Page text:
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Vaccine disparities raise alarm as Covid-19 variants multiply

In a race to catch up with emerging coronavirus variants, wealthy countries are already benefiting from potent vaccines. While the U.S., Britain and European Union have given citizens about 24 million doses so far — more than half of the shots administered globally — vast numbers of countries have yet to begin their campaigns.

Disparities in immunity pose a threat to both have and have-not states. Giving the coronavirus an opportunity to advance and generate new mutants would have significant economic and public-health consequences, adding to the pain as the death toll surpasses 2 million.

Countries are relying on effective immunizations to save lives and revive businesses. The World Bank’s projection for 4% growth this year depends on widespread deployment of vaccines. Surging Covid cases and a delay to the delivery of inoculations, however, could limit expansion to just 1.6%.

High-income countries have secured 85% of Pfizer Inc.’s vaccine and all of Moderna Inc.’s, according to London-based research firm Airfinity Ltd. Much of the world will be counting on U.K. drugmaker AstraZeneca Plc, whose vaccine is cheaper and easier to distribute, along with other manufacturers such as China’s Sinovac Biotech Ltd.

Of 42 countries rolling out Covid vaccines as of Jan. 8, 36 were high-income countries and the rest were middle-income, according to World Health Organization Director-General Tedros Adhanom Ghebreyesus. A growing number of countries are pursuing their own supply deals, in addition to participating in a global collaboration known as Covax.

Reducing deaths and illnesses has been seen as the main driver of delivering vaccines rapidly, said Venkayya, who worked in the George W. Bush administration to develop a U.S. pandemic flu plan and directed vaccine delivery for the Gates Foundation.

“We now understand it’s also very, very important to control transmission,” he said, “not just to protect those most vulnerable populations, but also to reduce the evolutionary risk associated with this virus.”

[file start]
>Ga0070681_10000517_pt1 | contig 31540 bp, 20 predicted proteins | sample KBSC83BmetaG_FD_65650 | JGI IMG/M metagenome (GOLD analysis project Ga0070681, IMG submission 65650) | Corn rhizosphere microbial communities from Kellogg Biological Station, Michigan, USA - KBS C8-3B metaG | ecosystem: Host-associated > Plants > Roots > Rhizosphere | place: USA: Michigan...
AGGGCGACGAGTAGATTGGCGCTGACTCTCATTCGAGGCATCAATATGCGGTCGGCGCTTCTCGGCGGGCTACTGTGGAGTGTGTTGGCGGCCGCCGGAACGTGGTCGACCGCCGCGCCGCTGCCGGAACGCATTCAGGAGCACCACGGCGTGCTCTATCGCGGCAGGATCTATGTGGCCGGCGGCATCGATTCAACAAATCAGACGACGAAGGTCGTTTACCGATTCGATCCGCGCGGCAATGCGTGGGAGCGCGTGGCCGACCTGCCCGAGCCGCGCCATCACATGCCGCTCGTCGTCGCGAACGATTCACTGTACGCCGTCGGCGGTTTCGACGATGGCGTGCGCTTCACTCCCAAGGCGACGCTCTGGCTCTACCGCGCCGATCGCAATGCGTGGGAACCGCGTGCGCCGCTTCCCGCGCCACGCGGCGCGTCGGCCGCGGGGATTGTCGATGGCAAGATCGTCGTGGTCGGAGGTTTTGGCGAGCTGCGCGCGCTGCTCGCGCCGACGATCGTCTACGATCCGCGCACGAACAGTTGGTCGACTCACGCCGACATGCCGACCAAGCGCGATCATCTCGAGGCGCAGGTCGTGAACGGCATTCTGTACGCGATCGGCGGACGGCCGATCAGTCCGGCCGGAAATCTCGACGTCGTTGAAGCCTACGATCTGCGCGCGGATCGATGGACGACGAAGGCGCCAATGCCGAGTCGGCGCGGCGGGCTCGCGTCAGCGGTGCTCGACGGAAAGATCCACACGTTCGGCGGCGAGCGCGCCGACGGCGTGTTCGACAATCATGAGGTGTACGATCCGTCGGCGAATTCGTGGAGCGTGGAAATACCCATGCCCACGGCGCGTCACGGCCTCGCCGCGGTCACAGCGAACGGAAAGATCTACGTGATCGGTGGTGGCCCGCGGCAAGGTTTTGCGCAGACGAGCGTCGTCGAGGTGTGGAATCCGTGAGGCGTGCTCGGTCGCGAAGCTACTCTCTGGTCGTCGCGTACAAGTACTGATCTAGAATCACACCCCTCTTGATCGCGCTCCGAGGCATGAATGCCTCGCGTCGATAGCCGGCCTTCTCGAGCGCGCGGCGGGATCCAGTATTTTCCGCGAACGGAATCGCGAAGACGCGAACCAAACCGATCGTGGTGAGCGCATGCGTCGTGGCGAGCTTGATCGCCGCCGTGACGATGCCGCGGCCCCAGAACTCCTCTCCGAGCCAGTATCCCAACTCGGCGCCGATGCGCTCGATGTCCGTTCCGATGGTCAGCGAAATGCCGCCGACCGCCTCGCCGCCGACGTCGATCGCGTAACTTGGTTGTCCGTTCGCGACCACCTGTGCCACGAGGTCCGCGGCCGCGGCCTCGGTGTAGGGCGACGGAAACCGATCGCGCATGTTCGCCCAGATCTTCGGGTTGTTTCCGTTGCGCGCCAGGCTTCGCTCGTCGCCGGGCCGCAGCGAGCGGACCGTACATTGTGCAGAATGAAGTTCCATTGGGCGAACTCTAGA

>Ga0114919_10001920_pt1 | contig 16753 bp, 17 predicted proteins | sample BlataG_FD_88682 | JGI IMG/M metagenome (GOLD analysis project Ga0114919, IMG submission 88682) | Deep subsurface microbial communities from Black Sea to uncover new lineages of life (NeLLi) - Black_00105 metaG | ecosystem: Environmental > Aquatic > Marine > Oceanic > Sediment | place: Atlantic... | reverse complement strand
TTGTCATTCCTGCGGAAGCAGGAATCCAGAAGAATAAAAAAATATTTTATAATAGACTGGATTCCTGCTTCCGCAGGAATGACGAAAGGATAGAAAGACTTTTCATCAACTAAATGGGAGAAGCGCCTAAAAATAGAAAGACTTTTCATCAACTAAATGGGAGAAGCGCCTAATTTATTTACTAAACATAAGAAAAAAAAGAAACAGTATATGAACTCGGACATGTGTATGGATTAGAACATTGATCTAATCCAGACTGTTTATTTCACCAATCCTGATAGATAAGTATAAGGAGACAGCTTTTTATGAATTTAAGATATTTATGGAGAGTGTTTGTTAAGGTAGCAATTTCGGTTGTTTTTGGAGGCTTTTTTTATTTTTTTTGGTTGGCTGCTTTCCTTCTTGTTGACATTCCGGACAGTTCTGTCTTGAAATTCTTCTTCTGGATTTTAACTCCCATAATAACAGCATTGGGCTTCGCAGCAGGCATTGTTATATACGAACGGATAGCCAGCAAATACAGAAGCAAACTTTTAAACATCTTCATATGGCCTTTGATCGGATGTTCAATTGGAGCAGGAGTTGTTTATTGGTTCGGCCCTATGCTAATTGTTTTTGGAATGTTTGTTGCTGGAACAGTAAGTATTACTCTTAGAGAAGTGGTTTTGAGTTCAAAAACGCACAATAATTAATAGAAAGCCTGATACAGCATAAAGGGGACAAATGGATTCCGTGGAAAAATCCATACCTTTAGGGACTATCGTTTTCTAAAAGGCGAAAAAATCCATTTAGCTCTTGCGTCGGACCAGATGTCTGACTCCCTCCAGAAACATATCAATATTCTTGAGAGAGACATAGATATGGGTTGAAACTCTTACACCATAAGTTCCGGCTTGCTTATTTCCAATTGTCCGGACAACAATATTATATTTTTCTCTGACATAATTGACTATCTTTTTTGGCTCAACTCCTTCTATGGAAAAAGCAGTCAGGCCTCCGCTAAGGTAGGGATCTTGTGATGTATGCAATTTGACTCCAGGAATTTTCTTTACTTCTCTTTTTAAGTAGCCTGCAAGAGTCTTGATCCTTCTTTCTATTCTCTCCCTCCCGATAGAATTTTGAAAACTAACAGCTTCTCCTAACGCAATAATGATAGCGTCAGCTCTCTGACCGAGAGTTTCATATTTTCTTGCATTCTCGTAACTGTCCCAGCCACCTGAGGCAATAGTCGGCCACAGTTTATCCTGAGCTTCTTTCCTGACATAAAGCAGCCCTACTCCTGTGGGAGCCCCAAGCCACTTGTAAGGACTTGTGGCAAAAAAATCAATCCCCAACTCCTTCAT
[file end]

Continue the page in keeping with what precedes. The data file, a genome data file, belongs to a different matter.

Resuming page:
Drugmakers say they could tweak their shots to counter new variants within weeks if needed. The likelihood that such adaptations will be necessary has increased, Venkayya said.

“The longer the virus is allowed to continue in different parts of the world where we don’t have a vaccine,” said Anna Marriott, health policy adviser at the anti-poverty group Oxfam, “the greater the danger of new variants that could be more aggressive, more virulent or transmissible.”

Covid shots have been tested for their ability to prevent symptoms, not transmission. Still, their performance in clinical trials gives an indication of how effective they might be against spread.

“The gap isn’t just about access to vaccines,” said Yanzhong Huang, senior fellow for global health at the Council on Foreign Relations. “It’s also about access to effective vaccines.”

One of the shots lower- and middle-income countries are relying on, from AstraZeneca and the University of Oxford, sparked worries in Australia that it may not be effective enough to generate herd immunity. Health authorities there, however, said they believe it will be comparable to the Pfizer and Moderna shots in preventing people from getting seriously ill.

The vaccine developed by the U.K. partners, introduced in the country earlier this month, delivered an average efficacy rate of 70%. That appeared to climb to 80% with a longer gap between doses, based on limited data available, according to regulators. Lengthening that period to as many as three months from one allows more people to get protected faster, while data show the level of antibodies also increases, an AstraZeneca spokesman said.

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